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VIEW IN THE COURTYARD OF THE WARTBURG BEFORE ITS
The room which is to-day shown as Luther's workroom, where, supposedly,
BY MILDRED MCNEAL SWEENEY
(Georges Chavez, after crossing the Alps in his aëroplane, fell and was killed Sept. 23, 1910.)
And so lies down, in slumber lapped for aye.
His soul too fleet and willing to obey.
She swung her golden moon before his eyes-
His foot was wingèd as the mounting sun.
Earth he disdained-the dusty ways of men
With the bright clouds, his brothers, to answer when
Into the starry fields beyond our plodding ken.
All wittingly that glorious way he chose,
And loved the peril when it was most bright.
He tried anew the long forbidden snows
And like an eagle topped the dropping height
Past peak and cliff pressed on, in glad, unerring flight.
Oh when the bird lies low with golden wing
Of meadows green with morning, of the dance
And of that last, most blue, triumphant downward glance.
So murmuring of the snow: "The snow, and more,
Had swung upon that bright, that long, untraversed way.
Now to lie ended on the murmuring plain
Ah, this for his bold heart was not the loss,
But that those windy fields he ne'er again.
Might try, nor fleet and shimmering mountains cross,
His bitter woe had here its deep and piteous cause.
Dear toils of youth unfinished! And songs unwritten left
Unheard, whereof we ever stand bereft!
Clear-singing Schubert, boyish Keats-with these
His spirit heed, still winged with golden prophecies.
THIS BEING THE STORY OF THE SCHISM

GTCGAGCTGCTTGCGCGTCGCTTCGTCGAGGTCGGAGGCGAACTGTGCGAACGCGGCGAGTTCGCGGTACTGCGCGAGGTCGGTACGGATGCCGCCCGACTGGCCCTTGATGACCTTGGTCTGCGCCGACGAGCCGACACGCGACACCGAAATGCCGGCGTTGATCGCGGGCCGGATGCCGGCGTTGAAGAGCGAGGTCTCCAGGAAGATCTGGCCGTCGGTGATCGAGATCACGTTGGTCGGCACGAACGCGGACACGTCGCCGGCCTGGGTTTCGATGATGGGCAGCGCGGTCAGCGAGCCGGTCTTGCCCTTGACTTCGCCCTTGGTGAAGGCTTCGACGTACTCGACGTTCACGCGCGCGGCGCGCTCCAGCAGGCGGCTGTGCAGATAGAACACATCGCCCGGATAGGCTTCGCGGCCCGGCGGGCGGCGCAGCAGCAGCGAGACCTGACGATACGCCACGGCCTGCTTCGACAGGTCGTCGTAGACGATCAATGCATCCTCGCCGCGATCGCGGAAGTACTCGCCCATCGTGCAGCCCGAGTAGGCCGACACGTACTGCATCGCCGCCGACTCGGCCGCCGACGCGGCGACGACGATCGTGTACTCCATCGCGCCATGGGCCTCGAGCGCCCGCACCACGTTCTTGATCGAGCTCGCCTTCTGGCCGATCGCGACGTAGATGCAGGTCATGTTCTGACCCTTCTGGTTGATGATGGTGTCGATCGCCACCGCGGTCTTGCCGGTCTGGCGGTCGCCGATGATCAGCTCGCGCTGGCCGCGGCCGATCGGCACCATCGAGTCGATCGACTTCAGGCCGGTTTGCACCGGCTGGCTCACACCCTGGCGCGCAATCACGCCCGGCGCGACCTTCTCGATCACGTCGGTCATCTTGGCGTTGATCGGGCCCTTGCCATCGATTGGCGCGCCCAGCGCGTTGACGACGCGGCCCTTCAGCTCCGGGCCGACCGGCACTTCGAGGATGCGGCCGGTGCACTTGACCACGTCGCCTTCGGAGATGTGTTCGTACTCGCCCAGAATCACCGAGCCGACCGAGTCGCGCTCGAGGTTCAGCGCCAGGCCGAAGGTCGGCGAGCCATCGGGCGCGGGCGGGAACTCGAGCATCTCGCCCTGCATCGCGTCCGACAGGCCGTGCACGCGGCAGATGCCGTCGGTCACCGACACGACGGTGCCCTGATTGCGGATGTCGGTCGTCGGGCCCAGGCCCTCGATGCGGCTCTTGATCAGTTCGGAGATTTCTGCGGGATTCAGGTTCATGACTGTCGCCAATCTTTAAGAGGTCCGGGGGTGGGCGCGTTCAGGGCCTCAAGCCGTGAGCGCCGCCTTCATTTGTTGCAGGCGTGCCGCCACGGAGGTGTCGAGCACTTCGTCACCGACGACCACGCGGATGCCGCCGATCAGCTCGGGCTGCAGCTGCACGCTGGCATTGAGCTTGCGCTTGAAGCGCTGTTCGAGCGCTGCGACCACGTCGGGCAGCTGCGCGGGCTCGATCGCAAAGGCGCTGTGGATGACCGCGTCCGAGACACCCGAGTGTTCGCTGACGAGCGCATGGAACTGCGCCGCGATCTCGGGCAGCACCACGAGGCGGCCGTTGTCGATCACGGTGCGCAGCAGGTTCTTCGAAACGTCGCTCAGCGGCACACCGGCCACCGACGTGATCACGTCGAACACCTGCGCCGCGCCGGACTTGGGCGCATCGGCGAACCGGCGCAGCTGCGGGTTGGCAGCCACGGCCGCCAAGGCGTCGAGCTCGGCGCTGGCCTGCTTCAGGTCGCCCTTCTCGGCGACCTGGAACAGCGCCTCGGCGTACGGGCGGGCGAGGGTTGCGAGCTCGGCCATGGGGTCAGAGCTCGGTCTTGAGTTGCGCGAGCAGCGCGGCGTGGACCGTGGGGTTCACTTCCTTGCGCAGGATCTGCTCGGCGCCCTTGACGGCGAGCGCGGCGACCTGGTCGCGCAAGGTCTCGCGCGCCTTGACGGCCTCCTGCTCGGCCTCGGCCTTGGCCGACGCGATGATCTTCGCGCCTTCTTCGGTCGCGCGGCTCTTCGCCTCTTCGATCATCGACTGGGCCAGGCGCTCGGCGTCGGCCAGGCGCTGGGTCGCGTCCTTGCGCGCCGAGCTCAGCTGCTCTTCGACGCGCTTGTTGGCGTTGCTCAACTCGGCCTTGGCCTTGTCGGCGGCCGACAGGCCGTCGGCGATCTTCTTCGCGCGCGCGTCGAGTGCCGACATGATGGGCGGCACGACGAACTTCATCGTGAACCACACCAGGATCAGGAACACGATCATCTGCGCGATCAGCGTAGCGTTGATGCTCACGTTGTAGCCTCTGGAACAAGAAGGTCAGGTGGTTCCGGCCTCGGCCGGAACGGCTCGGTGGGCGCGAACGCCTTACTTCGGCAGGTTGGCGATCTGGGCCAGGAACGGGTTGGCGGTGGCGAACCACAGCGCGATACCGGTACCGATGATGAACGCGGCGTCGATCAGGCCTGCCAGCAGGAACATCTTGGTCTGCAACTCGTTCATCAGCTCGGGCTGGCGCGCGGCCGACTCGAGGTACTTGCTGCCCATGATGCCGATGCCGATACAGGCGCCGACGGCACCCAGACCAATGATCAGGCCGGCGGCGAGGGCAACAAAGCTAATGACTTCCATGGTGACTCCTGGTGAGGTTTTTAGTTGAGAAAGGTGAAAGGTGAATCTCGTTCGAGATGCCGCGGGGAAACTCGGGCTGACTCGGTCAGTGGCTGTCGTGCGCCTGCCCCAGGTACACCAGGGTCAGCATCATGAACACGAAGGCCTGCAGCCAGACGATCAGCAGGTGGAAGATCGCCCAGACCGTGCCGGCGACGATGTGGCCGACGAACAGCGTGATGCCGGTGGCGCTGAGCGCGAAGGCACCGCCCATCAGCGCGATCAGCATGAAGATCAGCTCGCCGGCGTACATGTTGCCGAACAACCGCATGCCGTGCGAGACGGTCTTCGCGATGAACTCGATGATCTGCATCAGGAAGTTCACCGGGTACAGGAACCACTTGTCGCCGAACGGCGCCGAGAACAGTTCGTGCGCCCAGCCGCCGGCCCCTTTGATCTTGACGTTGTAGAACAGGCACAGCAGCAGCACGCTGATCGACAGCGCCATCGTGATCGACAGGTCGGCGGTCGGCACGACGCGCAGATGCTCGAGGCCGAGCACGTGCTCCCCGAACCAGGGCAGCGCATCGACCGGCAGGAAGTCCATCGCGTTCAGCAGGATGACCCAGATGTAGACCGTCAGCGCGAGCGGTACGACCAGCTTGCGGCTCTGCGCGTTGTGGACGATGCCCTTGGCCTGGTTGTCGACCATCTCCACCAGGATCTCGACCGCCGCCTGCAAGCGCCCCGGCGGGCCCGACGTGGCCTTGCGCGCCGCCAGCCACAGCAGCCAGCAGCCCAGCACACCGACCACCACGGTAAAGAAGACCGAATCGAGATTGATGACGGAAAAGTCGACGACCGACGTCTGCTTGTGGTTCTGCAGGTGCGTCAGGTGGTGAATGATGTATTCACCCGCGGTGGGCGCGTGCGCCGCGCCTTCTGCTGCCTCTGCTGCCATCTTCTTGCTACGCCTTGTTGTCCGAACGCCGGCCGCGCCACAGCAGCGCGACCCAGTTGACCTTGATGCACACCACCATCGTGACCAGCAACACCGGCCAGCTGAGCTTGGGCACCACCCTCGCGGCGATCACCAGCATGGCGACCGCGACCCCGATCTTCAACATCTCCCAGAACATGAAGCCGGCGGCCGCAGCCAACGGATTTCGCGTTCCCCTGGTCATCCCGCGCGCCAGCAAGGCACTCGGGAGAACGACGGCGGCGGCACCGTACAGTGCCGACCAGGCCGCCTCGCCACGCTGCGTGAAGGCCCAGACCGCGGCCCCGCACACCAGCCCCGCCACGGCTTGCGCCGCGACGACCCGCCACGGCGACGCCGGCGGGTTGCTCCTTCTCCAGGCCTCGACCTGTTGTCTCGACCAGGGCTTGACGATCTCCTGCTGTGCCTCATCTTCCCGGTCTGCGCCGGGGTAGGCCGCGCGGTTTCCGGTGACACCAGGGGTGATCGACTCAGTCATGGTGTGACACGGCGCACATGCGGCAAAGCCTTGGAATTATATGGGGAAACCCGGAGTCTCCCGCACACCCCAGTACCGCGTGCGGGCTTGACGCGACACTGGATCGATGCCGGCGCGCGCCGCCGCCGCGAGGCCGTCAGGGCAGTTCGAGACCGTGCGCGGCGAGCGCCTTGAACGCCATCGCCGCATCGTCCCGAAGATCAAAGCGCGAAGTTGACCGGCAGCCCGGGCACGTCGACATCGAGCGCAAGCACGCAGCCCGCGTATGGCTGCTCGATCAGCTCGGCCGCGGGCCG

BY EMERSON HOUGH
Author of "Heart's Desire," "The Singing Mouse Stories," etc.
WITH PICTURES BY F. C. YOHN
"Is Mary Alice. She paused
S thee ready, Cousin Mar' Ellen?"
for a moment at the door of a little house the brick front of which was well-nigh covered with morning-glories, and the short, straight walk of which gave directly upon the single street of Warrenford. "It is almost time, thee knows."
A gentle voice replied from somewhere among the morning-glories. A small bird chirped sweetly in its cage at the window, and a big bee buzzed almost as loudly among the phlox which grew along the brick walk. Such always were almost the only sounds on the single street of Warrenford on a day like this. The summits of the Blue Ridge seemed more than ever softened to-day, the wavering light of the kindly summer day tempered by some quality which left the landscape more than usually tender. All the world was gentle and quiet here. Rather, the world itself had passed by long ago, and left this little spot to tell, to such few as chanced or cared to see it, of another and different day, albeit also one of rest and quiet. Nothing but peace and calm had been known here from the old times of Lord Fairfax up to the days of the Civil War. Since that upheaval, some of the younger men of Warrenford had passed away beyond the mountains in search of other homes; but Warrenford itself, quaint and wholly old-fashioned, remained but little changed. Its one winding street still crawled at the edge of the hills; its bright and shallow stream still crossed the street as of old, unbridged; the old mill-wheel
hung silent, as it had for years. The names
They made a quaint and unworldly picture, these two, as they stepped out upon the shaded street. They walked slowly, gently, fitting perfectly into the quiet picture which lay about them. At the postoffice, far behind them up the street, there might have been half a dozen village loiterers, but on the street itself there was no commerce. If a slow figure passed here or there, it was that of an old man or old woman. Youth had almost wholly departed from the place.
"I hope that Lucy Maxwell will be ready, as thee always is, Cousin Mar' Ellen," commented Aunt Mary Alice, presently. "Tch! tch! It is not seemly to be late at the meeting-house. Does it seem to thee, Cousin Mar' Ellen, that it is harder to be prompt now than once it was?"
"But Lucy Maxwell is younger than we are, Aunt Mar' Alice," rejoined her companion, "and thee knows she is mostly very punctual."
When they arrived at the home of Miss Lucy Maxwell, the latter was dis